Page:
Overall Rating Platinum
Overall Score 86.35
Liaison Careen Arsenault
Submission Date March 3, 2022

STARS v2.2

Cornell University
PA-8: Affordability and Access

Status Score Responsible Party
Complete 3.63 / 4.00 William Horning
Sr. Associate Director
"---" indicates that no data was submitted for this field

Percentage of need met, on average, for students who were awarded any need-based aid :

Percentage of students graduating without student loan debt:

Percentage of entering students that are low-income:

Graduation/success rate for low-income students:

A brief description of notable policies or programs to make the institution accessible and affordable to low-income students:

The University provides what is known as need-based aid. This means that a calculation based on the information from the Free Application for Federal Student Aid (FASFA) and Collegeboard’s CSS Profile is used to create a financial aid award for students. Based on these calculations, the University will provide aid to meet the full need of the student.

Additionally, the University also has developed three initiatives as it pertains to financial aid. The first is to assist with parent contributions from families based on income levels, the second is to support the reduction of student loan debt based on income levels, and the third is in support of students that are undocumented of DACA recipients. The first two are tiered programs and the third is for students that do not qualify for federal aid, all to assist in making Cornell more accessible.

The parent contribution initiative states “families with total income below $60,000 and total assets less than $100,000 (including primary home equity), will have no parent contribution and no loans in the initial aid package.”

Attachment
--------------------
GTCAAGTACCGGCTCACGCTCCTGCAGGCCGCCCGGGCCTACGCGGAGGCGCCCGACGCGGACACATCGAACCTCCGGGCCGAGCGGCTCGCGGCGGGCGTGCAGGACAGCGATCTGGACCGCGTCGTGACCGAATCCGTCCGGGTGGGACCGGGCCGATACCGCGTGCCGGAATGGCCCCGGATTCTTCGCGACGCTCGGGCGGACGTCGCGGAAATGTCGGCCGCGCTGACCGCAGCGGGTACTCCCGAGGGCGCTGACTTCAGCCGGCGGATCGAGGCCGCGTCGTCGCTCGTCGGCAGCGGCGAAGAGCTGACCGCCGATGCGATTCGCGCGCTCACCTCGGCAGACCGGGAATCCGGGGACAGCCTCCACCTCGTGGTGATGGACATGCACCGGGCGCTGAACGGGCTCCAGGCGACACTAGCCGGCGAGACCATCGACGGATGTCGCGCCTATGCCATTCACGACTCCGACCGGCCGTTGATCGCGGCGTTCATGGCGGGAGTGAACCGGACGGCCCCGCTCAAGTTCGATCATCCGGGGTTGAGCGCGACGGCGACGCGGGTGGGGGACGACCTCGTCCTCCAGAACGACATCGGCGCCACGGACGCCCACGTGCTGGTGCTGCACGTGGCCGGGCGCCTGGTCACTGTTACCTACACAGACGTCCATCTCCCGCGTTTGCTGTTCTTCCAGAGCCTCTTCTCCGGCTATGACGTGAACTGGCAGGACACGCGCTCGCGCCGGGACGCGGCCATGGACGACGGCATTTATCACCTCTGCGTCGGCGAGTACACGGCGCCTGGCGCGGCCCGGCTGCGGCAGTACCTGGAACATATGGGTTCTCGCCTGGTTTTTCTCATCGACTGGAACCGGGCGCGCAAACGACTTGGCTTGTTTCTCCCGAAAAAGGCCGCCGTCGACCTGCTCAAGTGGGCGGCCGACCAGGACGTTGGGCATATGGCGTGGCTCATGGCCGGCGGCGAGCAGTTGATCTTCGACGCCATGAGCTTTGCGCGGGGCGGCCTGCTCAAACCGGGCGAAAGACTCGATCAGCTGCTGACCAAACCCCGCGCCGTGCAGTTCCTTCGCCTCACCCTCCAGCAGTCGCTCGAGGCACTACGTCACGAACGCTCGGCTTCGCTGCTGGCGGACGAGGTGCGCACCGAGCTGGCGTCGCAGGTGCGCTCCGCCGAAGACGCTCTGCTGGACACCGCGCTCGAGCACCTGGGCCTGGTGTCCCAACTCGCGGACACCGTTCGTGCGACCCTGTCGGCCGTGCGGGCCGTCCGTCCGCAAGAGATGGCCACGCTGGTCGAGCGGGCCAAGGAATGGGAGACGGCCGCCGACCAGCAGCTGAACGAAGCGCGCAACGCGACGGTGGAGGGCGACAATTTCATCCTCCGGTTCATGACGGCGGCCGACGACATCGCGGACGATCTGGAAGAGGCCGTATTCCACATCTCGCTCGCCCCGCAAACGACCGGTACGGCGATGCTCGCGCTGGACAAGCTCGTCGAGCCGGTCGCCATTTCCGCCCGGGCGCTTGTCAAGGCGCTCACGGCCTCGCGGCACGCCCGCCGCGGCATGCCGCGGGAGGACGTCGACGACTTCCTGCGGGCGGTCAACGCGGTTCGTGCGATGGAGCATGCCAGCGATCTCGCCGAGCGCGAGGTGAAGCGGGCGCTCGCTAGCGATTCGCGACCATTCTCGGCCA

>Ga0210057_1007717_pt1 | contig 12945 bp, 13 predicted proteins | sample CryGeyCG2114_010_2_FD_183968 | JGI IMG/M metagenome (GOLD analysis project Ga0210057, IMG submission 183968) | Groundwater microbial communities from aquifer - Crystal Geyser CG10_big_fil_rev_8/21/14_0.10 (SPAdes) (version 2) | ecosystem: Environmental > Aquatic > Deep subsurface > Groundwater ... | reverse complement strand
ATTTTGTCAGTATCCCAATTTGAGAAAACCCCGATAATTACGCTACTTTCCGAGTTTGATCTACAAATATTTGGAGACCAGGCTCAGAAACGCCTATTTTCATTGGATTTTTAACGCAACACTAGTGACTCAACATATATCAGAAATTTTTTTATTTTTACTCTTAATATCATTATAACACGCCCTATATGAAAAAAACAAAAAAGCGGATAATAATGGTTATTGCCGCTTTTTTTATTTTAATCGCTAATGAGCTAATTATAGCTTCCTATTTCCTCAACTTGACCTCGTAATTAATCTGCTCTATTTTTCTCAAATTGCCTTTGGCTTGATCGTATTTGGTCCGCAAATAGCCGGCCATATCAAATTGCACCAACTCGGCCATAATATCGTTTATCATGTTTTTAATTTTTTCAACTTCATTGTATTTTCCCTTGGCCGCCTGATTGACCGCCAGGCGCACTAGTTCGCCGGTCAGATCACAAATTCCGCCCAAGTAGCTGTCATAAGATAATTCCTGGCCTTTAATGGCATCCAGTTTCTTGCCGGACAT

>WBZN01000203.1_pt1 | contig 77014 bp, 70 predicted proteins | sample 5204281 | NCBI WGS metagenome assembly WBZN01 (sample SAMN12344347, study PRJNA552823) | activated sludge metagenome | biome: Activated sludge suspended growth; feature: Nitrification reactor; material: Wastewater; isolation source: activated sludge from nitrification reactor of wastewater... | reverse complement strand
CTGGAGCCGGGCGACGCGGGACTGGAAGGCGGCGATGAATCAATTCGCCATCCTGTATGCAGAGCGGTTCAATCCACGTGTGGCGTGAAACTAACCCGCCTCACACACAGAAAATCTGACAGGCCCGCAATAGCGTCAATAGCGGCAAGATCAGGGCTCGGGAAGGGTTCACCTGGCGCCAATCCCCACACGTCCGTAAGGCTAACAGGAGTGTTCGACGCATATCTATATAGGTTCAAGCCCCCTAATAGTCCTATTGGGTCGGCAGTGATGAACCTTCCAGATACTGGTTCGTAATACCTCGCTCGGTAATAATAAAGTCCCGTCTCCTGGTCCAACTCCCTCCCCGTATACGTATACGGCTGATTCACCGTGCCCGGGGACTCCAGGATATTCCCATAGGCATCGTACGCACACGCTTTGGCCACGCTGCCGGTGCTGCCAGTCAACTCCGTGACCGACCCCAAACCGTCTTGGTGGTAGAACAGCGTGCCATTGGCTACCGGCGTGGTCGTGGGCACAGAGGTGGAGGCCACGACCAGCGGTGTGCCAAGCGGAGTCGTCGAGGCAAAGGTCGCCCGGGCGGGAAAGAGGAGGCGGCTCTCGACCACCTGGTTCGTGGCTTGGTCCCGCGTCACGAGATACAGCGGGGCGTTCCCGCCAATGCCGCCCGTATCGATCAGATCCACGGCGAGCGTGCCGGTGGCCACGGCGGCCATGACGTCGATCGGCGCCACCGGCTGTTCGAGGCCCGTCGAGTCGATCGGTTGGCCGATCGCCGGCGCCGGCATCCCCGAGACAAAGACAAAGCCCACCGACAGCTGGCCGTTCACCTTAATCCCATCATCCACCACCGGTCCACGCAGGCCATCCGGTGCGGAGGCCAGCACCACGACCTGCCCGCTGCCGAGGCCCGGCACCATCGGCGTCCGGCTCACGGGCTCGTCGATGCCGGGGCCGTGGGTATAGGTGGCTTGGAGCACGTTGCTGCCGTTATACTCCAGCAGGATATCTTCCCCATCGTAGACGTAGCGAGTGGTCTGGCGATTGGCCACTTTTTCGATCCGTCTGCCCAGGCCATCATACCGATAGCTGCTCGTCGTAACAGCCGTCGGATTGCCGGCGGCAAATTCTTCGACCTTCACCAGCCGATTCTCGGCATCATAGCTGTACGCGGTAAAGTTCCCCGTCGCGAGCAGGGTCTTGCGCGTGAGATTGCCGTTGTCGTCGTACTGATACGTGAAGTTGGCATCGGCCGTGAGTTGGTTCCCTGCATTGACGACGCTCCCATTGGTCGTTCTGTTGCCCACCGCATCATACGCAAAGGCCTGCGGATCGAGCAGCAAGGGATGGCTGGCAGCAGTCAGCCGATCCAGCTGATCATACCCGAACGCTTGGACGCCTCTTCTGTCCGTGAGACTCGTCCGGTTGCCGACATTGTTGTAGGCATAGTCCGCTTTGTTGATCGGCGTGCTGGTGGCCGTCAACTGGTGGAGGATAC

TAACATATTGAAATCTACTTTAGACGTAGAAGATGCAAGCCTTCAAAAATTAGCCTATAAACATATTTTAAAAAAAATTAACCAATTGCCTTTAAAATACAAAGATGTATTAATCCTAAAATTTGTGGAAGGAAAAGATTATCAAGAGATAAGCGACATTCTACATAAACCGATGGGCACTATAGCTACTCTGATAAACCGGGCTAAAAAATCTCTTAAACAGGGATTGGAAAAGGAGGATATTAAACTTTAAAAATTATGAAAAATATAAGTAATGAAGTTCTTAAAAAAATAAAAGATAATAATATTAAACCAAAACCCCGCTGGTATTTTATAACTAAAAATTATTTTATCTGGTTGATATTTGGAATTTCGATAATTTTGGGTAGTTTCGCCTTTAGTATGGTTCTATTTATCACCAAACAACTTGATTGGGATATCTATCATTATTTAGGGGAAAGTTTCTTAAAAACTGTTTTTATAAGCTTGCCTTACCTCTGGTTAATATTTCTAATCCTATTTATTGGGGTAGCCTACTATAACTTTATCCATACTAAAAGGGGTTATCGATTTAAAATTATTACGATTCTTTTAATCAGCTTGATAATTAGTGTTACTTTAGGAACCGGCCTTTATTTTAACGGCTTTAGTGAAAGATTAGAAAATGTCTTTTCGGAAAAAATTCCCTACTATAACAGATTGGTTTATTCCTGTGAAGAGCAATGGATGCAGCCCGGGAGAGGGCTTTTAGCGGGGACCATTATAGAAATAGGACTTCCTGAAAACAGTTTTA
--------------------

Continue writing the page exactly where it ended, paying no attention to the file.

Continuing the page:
The loan initiative was updated for the 2018-2019 academic year. It currently states, for students who began their studies at Cornell in Fall 2018 or after, a family with income below $60,000 will have a student aid package without a loan. If the income is slightly higher, between $60,001 and $85,000 loans will be capped at $2,500. If the family income is between $85,001 and $135,000 loans will be capped at $5,000 in the package. And if the family income is above $135,000, the loan is capped at $7,500 in the package. All of these options make Cornell a very affordable institution for our neediest students.

Through the Office of Undergraduate Admissions, there is a team that works to assist families with the application process to Cornell and subsequently complete the financial aid application process. Virtual sessions are offered in fall in conjunction the Office of Academic Diversity Initiatives, to present "Cornell University, and Affordable Ivy League Education." This is offered to student throughout New York State through various listservs, counselor notifications, and other recruiting tools to share information and answer questions families and students have about Cornell and how financial aid works. There are additional sessions offered after the application process to aid in supporting students through the financial aid application.

Additionally, admissions representatives from the Office of Undergraduate Admissions as well as members of the individual college admissions teams provide workshops throughout the year for students to understand the application process and will support students in completing the process. Many of the workshops are hosting in support of Community Based Organizations and schools aimed at support low-income and first generation applicants be able to complete the college application process.